Wetlands assessed as baseline
HALF of the state’s wetlands selected as part of a major Queensland-first research project to protect the Great Barrier Reef have been assessed including 10 from the Wide Bay Burnett.
Department of Science, Information Technology and Innovation principal environmental scientist Maria Vandergragt said she was grateful for the help of landholders from across the region.
“Landholders from the Normanby catchment to the Burnett-Mary and inland areas of the Fitzroy, Burdekin and Burnett catchments are supporting the study,” Ms Vandergragt said.
“Wetland monitoring and assessment programs are a critical tool in managing and protecting wetland resources.”
The baseline report will be released in September.
“This will be the first time we have been able to report on wetland condition at such a scale in the reef catchments and Queensland as a whole,” Ms Vandergragt said.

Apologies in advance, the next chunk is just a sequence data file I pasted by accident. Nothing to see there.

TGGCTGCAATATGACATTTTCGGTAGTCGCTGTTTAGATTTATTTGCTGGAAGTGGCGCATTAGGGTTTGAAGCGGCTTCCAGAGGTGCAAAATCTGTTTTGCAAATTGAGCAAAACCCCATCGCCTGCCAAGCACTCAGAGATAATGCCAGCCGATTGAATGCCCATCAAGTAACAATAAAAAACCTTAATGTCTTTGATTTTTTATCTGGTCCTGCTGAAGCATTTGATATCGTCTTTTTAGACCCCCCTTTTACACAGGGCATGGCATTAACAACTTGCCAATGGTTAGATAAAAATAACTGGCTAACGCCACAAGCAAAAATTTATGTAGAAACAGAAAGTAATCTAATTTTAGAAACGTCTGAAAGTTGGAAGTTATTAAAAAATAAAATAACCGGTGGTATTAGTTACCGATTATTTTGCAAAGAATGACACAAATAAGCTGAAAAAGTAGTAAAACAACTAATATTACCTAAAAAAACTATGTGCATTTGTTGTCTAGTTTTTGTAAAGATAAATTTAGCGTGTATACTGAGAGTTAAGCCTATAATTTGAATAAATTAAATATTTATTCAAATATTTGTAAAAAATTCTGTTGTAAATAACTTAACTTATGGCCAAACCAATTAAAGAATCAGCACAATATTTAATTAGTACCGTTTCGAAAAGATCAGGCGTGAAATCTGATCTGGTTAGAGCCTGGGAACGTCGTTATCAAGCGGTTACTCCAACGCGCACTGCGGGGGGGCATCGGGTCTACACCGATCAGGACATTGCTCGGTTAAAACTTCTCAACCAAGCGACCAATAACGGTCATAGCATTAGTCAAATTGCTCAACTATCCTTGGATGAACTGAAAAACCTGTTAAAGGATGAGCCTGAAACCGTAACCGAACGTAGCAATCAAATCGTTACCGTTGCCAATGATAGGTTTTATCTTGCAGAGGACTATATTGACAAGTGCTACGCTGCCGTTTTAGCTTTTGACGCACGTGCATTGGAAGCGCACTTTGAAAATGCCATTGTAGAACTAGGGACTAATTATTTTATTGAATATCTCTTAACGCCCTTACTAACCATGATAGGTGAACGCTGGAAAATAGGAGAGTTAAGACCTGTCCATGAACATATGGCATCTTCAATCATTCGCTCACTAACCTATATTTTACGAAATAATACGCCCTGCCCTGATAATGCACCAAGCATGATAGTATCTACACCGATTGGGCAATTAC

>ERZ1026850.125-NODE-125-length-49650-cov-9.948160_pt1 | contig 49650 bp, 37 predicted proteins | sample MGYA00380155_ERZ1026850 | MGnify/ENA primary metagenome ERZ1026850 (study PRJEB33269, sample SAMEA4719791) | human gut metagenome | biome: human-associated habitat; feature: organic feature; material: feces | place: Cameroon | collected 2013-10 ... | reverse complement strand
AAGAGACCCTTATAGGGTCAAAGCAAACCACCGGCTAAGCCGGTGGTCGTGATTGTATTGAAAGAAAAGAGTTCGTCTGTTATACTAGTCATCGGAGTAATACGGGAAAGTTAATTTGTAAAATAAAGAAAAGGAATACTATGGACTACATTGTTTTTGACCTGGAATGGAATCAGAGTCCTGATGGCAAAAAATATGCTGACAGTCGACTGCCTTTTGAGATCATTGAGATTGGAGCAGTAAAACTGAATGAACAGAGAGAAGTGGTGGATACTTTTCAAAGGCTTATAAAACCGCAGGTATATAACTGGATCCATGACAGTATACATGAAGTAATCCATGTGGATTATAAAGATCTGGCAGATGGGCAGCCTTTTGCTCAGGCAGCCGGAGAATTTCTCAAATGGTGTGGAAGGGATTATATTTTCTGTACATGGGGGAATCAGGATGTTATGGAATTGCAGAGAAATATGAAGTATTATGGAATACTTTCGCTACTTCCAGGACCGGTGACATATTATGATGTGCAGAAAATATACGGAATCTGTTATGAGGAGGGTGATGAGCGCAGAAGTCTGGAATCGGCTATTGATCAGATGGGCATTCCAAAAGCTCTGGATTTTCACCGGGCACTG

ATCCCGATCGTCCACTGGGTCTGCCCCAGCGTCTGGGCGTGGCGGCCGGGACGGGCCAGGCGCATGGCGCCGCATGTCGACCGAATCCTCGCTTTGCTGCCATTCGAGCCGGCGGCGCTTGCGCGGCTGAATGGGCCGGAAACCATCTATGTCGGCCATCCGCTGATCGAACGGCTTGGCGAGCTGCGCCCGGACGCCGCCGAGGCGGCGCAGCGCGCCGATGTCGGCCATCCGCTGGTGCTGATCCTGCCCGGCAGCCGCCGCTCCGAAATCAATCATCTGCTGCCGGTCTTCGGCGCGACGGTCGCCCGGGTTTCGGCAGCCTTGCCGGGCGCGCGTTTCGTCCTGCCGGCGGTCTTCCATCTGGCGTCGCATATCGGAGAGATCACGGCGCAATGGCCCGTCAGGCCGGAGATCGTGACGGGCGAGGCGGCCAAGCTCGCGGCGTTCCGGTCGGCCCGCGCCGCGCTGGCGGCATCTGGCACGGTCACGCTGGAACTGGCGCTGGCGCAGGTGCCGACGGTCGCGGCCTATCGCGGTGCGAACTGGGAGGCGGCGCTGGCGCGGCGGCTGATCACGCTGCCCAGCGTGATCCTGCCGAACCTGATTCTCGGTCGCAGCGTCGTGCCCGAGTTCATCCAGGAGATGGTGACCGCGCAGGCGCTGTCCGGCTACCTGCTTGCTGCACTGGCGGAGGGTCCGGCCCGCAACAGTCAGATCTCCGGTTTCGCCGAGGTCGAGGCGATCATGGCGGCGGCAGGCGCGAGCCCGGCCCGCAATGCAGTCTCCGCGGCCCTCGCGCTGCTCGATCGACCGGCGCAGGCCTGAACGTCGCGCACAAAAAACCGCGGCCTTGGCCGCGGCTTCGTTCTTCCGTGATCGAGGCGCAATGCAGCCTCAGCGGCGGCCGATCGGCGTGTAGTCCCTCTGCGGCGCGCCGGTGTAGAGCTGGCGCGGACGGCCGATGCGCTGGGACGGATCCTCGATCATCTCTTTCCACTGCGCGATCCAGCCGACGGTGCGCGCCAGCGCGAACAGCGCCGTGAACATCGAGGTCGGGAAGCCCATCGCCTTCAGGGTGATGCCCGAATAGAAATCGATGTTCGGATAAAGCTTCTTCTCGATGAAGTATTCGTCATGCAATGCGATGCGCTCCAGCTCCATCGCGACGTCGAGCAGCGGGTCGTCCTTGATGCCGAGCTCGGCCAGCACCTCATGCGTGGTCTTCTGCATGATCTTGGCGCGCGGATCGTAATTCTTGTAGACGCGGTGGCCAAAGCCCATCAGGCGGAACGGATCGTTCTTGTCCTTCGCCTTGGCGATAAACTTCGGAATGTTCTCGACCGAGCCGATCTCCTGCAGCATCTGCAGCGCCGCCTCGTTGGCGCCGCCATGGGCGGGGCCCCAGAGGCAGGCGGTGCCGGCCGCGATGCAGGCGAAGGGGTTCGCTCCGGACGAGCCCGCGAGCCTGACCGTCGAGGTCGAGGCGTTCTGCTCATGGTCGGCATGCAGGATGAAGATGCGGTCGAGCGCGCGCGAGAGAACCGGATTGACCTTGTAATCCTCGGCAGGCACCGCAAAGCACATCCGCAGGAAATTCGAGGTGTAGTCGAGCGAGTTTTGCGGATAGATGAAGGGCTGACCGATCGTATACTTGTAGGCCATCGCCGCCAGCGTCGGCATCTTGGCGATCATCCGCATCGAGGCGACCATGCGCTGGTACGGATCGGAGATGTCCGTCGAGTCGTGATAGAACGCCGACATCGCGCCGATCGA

Minister for Innovation, Science and the Digital Economy Leeanne Enoch said 50 of the 100 reef catchment wetlands had been assessed and results played a vital role.
“These wetlands are a representative sample of the natural freshwater wetlands in the Great Barrier Reef catchments,” Ms Enoch said.
“The assessments are vital in helping us understand the pressures on natural freshwater wetlands within the catchments and by association the health of the Great Barrier Reef.”
The Burnett Mary region has 1430 floodplain wetlands and 801 non-floodplain wetlands.
“Wetlands are vital for the protection of the Great Barrier Reef as they reduce the impact of sediment run-off from our river and creek systems,” Ms Enoch said.
Wetlands were also valuable because they recharged ground water and provided a habitat for a wide variety of wildlife.